Macron, who met with Angela Merkel in Berlin the day after his inauguration, seems to be taking his new role as a European leader seriously. The Armed Forces Minister Sylvie Goulard, who already knows her female German counterpart very well, will have to demonstrate tenacity and leadership in order to allow the renaissance of the spirit of Jean Monnet. The stakes are multiple and Europe will have to bounce back from the recent terrorist attacks within and beyond its borders.

In the upcoming months, the French government will be expecting a less hesitant approach from its European partners regarding several burning issues, one of them being the resolution of the Malian conflict, where assistance from its European counterparts is still limited. Since the launch of the Serval operation in January 2013, followed in July 2014 by the Barkhane regional operation, France has been working in a solitary fashion, often bemoaning the lack of support from other European countries. Speaking with a single voice in the international arena, creating a clear roadmap, and defining the outlines of a united stance on defence and foreign policy issues will be essential to the shaping of the European Union as a global power.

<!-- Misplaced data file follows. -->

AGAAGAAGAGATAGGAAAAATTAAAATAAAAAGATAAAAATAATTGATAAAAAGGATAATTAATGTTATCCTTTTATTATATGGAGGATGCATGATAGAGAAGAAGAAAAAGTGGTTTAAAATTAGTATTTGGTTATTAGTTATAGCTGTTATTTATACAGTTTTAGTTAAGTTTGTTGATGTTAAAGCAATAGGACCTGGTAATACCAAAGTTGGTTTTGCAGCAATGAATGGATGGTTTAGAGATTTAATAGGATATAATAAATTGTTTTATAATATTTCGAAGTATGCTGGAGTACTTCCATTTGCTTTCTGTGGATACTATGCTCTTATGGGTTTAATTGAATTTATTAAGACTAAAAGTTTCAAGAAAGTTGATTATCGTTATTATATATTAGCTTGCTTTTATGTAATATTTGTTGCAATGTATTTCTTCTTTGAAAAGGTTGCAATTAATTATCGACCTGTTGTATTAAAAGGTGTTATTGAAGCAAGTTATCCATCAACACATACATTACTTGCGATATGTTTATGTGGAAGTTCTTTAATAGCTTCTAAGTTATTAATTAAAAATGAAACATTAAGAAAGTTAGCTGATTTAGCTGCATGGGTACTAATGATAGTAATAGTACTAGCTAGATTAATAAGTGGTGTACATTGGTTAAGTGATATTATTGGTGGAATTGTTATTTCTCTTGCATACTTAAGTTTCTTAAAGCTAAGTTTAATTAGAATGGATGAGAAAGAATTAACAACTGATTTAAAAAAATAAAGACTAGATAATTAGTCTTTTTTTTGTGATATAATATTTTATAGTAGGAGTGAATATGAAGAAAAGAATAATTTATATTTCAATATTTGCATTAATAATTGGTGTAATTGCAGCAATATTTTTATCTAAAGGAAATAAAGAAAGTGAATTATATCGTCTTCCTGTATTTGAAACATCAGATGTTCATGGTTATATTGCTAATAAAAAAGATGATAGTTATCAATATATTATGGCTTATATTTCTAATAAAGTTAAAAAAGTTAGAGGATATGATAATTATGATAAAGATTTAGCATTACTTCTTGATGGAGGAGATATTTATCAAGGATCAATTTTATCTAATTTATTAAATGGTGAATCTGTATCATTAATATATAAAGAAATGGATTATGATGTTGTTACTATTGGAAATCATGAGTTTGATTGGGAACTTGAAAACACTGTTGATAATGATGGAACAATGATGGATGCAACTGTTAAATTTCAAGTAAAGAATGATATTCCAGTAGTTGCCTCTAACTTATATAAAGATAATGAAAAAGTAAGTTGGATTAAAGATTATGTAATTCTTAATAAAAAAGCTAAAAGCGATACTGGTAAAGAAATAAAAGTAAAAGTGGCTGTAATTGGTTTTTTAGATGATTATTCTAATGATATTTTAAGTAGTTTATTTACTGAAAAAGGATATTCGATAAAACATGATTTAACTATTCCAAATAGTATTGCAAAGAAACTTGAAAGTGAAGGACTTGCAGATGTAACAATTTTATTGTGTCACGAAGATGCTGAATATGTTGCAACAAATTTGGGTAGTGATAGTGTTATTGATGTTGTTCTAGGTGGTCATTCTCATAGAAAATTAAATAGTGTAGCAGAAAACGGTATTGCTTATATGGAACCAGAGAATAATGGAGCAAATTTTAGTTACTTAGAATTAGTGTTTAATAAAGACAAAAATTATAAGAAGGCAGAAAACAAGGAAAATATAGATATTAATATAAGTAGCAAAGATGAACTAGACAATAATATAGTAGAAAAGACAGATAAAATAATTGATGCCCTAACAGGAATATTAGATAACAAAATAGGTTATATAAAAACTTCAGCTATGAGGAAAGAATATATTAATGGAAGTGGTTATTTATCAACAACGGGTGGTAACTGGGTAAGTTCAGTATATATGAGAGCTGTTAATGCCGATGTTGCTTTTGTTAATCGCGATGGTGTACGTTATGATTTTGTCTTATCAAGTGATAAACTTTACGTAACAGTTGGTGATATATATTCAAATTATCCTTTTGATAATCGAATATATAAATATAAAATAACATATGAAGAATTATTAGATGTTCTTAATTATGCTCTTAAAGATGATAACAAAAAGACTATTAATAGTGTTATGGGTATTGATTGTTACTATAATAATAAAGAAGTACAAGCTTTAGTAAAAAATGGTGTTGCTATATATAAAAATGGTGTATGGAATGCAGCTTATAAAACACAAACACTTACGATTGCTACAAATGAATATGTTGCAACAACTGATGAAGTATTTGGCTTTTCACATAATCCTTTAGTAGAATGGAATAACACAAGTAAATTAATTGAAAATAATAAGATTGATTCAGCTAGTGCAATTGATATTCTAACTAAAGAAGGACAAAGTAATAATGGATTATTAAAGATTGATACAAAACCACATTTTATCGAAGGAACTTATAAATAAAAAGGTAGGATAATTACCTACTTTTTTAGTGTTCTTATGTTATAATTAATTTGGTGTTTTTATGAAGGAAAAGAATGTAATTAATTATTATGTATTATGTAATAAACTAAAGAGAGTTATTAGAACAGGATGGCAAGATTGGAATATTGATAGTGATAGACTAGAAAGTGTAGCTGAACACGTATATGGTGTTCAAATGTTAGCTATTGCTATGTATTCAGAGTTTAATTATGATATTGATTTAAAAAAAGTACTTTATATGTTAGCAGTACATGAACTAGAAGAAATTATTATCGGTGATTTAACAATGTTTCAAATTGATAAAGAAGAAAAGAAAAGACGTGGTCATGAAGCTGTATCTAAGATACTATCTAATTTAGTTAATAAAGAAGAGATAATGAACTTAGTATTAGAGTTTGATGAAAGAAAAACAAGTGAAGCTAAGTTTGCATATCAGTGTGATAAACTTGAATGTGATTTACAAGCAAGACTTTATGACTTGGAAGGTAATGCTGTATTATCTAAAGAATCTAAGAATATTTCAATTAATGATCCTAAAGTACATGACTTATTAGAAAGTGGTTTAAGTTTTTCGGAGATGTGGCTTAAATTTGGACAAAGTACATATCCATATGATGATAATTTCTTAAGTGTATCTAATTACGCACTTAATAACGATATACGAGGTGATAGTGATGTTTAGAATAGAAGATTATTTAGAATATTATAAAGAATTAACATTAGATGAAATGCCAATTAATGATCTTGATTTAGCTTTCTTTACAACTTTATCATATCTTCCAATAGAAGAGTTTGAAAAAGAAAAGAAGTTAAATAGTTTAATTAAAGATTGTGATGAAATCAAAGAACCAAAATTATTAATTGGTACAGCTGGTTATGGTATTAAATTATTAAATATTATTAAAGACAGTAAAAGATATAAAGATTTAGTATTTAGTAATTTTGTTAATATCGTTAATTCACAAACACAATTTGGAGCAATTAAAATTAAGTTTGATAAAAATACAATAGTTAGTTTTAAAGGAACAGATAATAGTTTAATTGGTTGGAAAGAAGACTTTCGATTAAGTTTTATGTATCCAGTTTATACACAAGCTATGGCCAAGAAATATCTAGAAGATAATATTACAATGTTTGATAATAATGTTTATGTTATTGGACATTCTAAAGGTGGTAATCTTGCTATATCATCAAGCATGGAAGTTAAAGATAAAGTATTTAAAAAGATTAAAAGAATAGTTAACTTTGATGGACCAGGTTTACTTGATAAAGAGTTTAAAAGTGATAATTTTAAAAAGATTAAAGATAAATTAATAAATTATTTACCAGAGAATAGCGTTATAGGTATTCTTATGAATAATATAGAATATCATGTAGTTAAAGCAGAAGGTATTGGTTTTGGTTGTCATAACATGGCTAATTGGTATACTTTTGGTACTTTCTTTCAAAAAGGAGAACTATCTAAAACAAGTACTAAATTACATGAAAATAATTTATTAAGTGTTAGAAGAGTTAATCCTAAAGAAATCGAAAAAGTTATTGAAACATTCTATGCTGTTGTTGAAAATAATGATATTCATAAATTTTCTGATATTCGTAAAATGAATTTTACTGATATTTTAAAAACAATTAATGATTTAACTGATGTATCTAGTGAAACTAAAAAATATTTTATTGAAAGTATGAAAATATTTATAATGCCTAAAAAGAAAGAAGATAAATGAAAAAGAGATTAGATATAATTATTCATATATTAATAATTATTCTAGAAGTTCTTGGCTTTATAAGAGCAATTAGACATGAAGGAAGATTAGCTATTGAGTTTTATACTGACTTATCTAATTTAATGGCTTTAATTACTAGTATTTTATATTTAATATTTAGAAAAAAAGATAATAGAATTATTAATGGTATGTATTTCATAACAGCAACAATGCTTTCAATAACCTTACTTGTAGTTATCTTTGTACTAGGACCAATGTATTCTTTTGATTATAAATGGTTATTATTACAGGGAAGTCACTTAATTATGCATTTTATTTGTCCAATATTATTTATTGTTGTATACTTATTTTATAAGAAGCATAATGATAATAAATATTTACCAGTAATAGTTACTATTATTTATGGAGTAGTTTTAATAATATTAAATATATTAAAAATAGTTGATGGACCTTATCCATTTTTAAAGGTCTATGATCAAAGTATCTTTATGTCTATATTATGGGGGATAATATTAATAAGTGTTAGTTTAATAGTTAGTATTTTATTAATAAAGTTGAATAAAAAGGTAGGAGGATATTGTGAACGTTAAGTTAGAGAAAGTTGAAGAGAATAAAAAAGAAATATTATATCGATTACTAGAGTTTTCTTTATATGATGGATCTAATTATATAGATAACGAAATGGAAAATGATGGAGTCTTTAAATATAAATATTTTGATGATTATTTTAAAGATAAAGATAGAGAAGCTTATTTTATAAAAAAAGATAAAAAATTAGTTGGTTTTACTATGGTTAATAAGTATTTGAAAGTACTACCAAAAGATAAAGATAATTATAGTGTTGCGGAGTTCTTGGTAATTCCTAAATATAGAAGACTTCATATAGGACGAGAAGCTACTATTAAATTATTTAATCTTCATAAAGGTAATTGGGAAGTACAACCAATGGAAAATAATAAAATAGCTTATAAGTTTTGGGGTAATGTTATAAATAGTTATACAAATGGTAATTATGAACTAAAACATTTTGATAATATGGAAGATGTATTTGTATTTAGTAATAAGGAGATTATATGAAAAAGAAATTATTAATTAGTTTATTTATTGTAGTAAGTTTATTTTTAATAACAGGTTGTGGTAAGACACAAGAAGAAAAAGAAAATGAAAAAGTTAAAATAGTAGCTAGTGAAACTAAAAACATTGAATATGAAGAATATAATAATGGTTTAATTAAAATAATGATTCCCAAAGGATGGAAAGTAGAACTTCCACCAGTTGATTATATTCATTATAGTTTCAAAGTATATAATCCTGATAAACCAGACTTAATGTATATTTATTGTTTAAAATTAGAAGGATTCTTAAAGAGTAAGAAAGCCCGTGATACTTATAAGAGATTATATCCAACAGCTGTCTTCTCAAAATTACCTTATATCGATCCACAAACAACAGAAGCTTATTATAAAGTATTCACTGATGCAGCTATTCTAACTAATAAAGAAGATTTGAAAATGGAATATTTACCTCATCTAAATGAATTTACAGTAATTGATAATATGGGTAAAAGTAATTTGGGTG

In light of the outcomes of the recent Austrian, Dutch and French elections, the European project seems to be on a significant upward trajectory. The populist deviations have been temporarily averted, but the hurdles to be overcome are many. With Macron’s new pro-European cabinet in position, the Franco-German alliance will have to move forward in tandem to chart the contours of a common defence project as one element of the broader project of securing the future of Europe.

Image courtesy of Adriano Aurelio Araujo

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About Galatée Fouquet

Galatée Fouquet has a dual background in law and international relations. She is currently studying an advanced Master’s degree in EU International Relations and Diplomacy Studies at the College of Europe (Bruges, Belgium). Previous entries include publications in law reviews and Global Politics.